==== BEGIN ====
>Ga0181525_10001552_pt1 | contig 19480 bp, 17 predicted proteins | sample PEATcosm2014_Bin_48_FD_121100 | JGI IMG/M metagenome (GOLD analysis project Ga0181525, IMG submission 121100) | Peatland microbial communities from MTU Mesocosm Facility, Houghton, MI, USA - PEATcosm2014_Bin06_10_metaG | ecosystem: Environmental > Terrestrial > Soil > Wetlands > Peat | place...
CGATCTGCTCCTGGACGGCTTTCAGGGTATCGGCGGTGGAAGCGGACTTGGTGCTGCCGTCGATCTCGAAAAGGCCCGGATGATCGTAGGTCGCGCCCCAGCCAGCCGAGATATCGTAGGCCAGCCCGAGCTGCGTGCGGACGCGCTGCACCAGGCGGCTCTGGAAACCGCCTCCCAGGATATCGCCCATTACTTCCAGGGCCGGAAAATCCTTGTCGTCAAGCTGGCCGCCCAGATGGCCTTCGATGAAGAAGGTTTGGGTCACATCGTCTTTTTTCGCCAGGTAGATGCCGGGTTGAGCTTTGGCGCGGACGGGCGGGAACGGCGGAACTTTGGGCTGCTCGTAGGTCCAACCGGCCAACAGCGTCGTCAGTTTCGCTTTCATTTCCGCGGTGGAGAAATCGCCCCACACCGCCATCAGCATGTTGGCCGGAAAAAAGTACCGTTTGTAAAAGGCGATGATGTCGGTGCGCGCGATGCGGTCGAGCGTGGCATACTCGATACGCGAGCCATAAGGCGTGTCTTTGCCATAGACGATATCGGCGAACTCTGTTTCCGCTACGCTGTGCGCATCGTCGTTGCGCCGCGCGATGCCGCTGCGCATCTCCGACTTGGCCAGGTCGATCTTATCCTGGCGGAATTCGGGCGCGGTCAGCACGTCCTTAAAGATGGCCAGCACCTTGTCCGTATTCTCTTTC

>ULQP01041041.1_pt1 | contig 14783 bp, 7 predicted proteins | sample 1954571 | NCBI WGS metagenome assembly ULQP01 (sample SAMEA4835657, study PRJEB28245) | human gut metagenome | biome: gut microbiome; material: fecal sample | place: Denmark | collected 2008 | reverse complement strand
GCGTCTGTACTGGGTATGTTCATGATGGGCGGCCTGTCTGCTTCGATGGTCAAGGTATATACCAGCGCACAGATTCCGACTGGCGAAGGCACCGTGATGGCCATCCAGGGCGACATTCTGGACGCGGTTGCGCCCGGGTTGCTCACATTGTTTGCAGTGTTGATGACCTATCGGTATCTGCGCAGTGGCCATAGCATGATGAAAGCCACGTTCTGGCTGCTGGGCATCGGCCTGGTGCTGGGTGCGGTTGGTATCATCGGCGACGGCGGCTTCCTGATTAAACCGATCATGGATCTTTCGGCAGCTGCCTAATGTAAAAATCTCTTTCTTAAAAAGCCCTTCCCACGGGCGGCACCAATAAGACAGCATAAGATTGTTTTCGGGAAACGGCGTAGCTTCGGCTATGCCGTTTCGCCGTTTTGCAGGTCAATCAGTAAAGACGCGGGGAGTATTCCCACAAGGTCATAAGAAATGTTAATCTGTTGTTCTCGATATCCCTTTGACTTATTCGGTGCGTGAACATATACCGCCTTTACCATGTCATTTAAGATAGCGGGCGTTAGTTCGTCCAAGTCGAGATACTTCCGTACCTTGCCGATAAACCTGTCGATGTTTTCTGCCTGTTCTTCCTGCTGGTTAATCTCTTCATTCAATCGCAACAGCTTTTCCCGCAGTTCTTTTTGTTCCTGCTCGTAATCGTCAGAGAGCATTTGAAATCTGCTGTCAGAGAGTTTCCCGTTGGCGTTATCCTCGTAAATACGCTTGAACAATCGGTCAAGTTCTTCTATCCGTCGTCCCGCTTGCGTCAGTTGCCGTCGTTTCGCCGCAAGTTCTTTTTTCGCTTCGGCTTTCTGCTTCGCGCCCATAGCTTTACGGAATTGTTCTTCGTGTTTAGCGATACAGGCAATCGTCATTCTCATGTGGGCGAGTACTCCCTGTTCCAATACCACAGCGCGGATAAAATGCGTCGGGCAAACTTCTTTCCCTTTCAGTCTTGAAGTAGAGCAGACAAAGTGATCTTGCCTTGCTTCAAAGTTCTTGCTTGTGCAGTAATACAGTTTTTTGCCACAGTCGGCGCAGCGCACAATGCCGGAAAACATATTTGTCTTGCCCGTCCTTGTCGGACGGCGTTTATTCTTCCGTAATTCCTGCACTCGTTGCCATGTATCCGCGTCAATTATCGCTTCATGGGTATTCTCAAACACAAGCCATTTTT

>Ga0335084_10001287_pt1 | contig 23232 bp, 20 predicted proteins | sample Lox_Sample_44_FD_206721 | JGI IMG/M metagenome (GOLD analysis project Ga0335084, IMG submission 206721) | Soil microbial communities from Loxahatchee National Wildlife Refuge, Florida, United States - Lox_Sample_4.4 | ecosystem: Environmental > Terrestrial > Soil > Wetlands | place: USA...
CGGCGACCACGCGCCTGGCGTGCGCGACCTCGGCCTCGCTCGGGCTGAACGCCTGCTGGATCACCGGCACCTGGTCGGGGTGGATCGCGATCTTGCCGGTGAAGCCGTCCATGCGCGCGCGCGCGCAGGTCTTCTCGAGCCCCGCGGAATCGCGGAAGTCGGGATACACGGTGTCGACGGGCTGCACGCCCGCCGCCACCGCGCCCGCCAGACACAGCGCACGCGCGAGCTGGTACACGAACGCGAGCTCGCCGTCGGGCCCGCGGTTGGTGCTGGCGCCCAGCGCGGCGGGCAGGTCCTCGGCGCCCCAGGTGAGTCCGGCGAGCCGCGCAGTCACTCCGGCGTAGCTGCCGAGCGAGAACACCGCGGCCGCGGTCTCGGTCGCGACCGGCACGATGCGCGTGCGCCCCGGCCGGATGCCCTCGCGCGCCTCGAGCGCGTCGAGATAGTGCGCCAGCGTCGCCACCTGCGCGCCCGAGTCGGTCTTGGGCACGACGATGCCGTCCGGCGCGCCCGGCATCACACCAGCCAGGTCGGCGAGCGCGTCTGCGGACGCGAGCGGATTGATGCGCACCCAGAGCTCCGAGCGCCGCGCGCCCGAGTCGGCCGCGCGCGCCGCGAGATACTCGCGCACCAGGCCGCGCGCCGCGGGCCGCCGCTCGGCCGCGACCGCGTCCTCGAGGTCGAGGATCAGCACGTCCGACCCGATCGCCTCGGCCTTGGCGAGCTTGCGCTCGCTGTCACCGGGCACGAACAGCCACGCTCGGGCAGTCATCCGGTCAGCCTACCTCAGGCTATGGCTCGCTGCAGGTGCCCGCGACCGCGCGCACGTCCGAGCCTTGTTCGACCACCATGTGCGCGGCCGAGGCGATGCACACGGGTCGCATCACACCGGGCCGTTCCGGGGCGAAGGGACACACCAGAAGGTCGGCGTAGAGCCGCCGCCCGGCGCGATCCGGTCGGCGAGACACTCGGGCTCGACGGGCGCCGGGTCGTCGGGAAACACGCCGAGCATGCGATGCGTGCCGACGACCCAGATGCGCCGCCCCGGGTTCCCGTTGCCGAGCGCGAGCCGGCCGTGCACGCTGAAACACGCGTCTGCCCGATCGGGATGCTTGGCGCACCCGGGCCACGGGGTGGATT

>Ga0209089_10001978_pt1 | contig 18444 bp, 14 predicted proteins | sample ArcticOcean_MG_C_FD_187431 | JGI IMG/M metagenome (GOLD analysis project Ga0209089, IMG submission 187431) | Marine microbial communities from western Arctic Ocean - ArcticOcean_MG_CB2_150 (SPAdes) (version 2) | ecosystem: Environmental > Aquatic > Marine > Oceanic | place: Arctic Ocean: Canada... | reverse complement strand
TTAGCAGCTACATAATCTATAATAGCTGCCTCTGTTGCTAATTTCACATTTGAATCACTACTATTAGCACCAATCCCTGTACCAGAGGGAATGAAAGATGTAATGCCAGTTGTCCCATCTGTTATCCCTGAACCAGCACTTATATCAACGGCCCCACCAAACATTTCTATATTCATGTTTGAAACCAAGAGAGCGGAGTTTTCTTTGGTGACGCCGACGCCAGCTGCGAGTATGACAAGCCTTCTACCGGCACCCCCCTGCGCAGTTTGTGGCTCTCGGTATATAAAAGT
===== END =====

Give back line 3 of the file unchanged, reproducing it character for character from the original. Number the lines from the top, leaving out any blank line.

>ULQP01041041.1_pt1 | contig 14783 bp, 7 predicted proteins | sample 1954571 | NCBI WGS metagenome assembly ULQP01 (sample SAMEA4835657, study PRJEB28245) | human gut metagenome | biome: gut microbiome; material: fecal sample | place: Denmark | collected 2008 | reverse complement strand